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Cai Hongbin: China's economic transition and social mobility

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Peking University, Apr. 23, 2011: Professor Cai Hongbin, dean of the PKU Guanghua School of Management, expounded the key to avoid the “middle-income trap” for China by changing social structure and increasing social mobility. Excerpts follow:


Professor Cai Hongbin


What is “middle-income trap”?

Looking back on global economic development, we could see that if a country fails to change its economic growth mode in time when its per capita GDP exceeds US$3,000, it is likely to fall into the "middle-income trap," that is, per capita GDP will stay at a middle-income level in a long time.


Currently China is in the critical period of economic transition. In order to successfully realize  the transition and avoid the "middle-income trap," China needs to focus on maintaining reasonable high social mobility.


China has made tremendous achievements since the reform and opening up. In terms of nominal exchange rate, China’s per capita GDP in 2008 exceeded US$3,000 for the first time. However, most countries are caught in the "middle income trap" for a long time when their per capita GDP reach a certain level, only few could continue to grow and become developed nations.


Therefore, a widely discussed issue today is whether China will fall into the "middle-income trap." And what are the factors that may trap China into this dilemma?


The key to avoid the “trap"

Government size, income distribution gap, human capital accumulation, and national healthcare system attract people’s attention because of their close link to China’s current problems and challenges. Our quantitative studies show that there is a positive correlation between economic development and the former two, and a negative correlation between economic development with the latter two. Through further multiple regression analysis, we could get the conclusion that the key to avoid the “trap" lies in social mobility, but not the widely mentioned structural factors such as import and export percentage and foreign investment percentage. Specifically, it represents the impact of one generation’s income, education and social status on those of the next generation. Low social mobility and solidified structure of social interests are the main reasons of the country’s dynamic inequality and long-term stagnation of economic growth.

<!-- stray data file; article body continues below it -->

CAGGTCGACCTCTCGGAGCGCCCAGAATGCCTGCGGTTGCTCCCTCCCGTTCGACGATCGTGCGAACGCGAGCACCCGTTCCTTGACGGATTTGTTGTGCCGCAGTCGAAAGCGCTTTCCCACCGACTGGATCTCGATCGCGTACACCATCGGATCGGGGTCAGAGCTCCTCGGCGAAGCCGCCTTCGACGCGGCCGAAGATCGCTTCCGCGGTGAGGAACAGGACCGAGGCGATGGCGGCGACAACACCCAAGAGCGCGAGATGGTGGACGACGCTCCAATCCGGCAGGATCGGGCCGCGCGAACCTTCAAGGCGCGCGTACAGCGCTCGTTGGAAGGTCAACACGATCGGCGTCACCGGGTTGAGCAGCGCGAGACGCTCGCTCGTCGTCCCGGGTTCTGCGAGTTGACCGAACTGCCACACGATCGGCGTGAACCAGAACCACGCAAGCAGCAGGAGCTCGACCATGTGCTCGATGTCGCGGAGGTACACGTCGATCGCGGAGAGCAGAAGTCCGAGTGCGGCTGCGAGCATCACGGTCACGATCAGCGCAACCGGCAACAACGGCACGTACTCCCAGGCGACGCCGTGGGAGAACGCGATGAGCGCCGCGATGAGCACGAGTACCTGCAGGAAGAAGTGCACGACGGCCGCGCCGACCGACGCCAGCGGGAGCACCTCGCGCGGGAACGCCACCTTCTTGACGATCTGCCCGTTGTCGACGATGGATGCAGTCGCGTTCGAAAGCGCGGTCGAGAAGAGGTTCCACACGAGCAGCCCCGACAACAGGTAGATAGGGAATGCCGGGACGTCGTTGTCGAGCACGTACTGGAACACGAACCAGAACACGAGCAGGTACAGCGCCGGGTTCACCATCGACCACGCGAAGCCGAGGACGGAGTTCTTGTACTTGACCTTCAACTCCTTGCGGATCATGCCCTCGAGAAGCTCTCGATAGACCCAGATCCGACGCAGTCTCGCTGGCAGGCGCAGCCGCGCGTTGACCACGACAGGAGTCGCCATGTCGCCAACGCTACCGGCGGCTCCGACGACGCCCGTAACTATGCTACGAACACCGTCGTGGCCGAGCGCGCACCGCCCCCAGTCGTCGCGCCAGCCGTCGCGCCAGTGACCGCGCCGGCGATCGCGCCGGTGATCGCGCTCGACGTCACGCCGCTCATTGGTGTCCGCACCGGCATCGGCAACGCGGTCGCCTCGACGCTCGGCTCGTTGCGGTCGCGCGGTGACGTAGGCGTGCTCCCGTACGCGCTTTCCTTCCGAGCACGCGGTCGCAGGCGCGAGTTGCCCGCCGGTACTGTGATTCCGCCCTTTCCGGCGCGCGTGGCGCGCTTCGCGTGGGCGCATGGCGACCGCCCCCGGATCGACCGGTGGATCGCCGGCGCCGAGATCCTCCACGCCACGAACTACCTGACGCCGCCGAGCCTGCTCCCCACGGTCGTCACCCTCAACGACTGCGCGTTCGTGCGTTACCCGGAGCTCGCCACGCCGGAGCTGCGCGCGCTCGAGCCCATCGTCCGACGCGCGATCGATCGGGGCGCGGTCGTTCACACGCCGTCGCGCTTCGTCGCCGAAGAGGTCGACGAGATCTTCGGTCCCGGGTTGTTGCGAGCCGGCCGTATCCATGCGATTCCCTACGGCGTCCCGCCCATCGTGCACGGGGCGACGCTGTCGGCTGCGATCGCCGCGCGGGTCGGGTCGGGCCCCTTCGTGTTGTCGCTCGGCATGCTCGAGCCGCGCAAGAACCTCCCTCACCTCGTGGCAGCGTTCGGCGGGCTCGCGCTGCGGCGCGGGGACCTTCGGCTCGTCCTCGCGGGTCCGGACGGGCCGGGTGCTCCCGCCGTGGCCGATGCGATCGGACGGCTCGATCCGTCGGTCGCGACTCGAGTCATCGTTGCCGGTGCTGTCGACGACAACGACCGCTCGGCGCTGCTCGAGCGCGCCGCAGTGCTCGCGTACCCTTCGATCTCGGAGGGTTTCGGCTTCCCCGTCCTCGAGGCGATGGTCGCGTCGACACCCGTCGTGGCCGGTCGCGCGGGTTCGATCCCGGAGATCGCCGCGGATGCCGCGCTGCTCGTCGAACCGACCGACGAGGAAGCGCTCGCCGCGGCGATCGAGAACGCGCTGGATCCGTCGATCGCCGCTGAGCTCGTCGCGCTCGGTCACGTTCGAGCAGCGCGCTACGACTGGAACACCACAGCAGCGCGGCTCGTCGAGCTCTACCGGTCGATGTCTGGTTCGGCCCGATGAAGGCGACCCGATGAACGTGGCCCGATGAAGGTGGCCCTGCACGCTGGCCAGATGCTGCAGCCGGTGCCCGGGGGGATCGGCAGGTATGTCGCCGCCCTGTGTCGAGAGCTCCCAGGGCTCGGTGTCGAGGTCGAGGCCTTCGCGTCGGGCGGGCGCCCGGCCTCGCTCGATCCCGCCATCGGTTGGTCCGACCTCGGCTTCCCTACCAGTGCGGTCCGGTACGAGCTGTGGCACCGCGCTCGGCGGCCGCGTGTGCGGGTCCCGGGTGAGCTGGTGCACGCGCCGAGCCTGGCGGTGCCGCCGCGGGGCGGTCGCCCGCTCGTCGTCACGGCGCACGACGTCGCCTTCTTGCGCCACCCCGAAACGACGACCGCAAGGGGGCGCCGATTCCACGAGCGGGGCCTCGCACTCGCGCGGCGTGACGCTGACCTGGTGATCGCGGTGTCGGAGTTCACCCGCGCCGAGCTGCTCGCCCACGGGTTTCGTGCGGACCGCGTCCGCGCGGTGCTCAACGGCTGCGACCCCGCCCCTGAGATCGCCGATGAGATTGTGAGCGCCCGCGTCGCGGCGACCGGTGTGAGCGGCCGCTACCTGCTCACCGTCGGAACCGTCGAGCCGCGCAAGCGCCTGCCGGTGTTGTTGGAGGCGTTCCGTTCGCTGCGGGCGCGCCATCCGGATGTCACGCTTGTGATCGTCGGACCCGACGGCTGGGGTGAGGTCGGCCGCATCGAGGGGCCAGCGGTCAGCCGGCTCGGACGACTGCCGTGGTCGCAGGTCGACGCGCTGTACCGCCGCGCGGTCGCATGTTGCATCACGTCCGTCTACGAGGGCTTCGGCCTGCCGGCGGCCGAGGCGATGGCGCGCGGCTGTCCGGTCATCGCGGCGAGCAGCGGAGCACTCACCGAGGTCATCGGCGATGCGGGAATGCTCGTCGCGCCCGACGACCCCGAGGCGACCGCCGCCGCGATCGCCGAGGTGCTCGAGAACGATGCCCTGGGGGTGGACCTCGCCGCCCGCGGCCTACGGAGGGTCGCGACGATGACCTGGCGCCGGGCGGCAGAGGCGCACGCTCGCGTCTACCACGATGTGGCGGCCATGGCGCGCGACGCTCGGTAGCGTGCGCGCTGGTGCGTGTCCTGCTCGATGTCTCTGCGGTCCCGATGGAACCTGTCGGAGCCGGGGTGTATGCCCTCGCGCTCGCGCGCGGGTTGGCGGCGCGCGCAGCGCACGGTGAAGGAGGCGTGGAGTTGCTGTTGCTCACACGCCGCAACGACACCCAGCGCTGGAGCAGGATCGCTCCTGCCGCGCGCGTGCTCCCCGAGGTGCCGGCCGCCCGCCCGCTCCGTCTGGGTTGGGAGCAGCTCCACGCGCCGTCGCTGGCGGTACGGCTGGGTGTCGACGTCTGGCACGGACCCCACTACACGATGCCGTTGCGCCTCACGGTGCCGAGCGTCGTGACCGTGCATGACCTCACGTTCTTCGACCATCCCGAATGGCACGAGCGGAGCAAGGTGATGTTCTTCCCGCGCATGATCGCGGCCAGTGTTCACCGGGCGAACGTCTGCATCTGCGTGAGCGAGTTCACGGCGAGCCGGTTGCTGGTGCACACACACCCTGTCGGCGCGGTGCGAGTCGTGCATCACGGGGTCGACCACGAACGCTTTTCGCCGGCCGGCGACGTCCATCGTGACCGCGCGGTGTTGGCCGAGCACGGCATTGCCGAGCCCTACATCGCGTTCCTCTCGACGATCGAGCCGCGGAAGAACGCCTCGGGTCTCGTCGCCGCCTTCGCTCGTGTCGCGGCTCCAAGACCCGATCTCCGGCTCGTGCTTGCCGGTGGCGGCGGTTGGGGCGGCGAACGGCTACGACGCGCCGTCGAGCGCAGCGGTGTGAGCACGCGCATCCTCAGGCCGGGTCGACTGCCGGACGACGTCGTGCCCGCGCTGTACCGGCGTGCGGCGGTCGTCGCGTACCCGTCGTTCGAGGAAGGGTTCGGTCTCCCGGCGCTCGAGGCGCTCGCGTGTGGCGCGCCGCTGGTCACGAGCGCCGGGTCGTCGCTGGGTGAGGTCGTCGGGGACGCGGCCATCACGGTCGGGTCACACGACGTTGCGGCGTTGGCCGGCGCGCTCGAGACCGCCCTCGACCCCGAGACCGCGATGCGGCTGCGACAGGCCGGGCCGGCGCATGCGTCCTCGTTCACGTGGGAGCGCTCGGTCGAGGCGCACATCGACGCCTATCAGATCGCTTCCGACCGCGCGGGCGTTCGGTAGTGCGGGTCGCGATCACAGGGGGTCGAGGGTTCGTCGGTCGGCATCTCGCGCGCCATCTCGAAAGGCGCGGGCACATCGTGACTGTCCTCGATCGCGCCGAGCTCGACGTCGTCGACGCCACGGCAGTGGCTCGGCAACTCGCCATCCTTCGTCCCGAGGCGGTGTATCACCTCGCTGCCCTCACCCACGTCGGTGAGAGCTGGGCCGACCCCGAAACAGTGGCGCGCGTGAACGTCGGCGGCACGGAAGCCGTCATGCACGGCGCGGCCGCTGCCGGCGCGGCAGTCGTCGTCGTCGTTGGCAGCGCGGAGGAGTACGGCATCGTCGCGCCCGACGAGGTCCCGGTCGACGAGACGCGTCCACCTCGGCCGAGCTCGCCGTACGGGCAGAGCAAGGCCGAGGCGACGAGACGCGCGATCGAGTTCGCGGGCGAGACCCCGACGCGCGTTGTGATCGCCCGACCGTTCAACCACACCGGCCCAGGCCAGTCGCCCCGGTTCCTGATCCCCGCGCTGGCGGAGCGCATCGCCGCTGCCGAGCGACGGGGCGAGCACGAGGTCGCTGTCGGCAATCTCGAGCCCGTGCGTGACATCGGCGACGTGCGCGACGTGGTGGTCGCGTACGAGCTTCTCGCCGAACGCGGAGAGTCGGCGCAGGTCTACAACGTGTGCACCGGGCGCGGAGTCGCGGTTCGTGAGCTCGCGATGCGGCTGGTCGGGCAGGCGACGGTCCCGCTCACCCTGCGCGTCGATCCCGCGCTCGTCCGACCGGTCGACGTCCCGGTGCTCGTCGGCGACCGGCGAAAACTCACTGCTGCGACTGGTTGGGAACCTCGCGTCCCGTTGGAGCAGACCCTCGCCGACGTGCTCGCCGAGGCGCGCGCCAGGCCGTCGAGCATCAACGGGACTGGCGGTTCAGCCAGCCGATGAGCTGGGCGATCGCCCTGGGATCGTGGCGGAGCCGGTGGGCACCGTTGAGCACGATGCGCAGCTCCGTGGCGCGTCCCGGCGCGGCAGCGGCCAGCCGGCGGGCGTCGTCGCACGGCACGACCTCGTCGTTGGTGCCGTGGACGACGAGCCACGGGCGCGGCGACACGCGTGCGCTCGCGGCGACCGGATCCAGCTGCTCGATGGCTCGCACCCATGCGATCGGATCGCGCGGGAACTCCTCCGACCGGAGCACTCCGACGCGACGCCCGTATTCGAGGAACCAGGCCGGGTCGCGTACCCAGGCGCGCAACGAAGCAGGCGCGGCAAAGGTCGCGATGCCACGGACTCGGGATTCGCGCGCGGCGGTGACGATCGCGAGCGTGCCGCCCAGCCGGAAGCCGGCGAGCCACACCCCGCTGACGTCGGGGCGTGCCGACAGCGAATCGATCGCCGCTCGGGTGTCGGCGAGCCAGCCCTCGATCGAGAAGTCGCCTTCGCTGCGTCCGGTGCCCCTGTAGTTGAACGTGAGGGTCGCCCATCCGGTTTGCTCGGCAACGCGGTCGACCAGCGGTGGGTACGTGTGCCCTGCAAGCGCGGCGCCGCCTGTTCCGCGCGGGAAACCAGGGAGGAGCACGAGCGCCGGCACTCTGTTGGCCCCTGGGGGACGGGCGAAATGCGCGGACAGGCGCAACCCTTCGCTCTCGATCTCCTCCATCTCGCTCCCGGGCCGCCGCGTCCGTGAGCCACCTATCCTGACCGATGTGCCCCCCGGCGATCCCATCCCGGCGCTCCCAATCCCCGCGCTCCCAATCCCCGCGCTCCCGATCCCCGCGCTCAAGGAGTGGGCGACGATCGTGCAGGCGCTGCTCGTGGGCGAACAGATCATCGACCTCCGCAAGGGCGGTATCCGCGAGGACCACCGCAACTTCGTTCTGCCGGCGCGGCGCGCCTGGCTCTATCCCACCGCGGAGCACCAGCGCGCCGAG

According to the data provided by Hertz in 2007, we examined the correlation between social mobility and GDP growth. The result shows positive correlation between social mobility and economic growth.


In summary, the key to avoiding the "middle-income trap" is to maintain reasonably high social mobility instead of adjusting certain structural factors as is often discussed.


China: how to maintain reasonable social mobility

At earlier stage of the reform and opening up, China's social mobility was still relatively high. However, there are various indications showing the downward trend of its social mobility during the last 10 years. Thus it is critical for China to make efforts to reverse the downward trend from the following four aspects:


First, in terms of administrative systems, the state needs to reform the household registration system and break down the urban-rural dual structure, in order to ensure equal opportunity in all sectors of society. Besides, measures should be taken to prevent and eradicate all forms of institutional barriers restricting social mobility and to relax a variety of market access restrictions and career access restrictions.


Second, in terms of policy-making, China should greatly increase financial input in education and health and improve the per capita level of human capital. In addition, we must focus on solving the education and health inequalities regarding to the structure of investment.


Third, various institutions and organizations should take their responsibilities to maintain social mobility.


Fourth, a collective social awareness of increasing social mobility should be aroused.  Only by doing this could we truly implement the issue. 


In short, facing the significant issue of economic transition, China is moving on a new stage of development. Yet a much more critical issue for China is how to change the social structure and increase social mobility. This is the real way to get rid of "middle-income trap" and maintain the nation’s long-term growth.



Written by: Wang Shiqin

Edited by: Zhang Chunlan

Source: Caing.com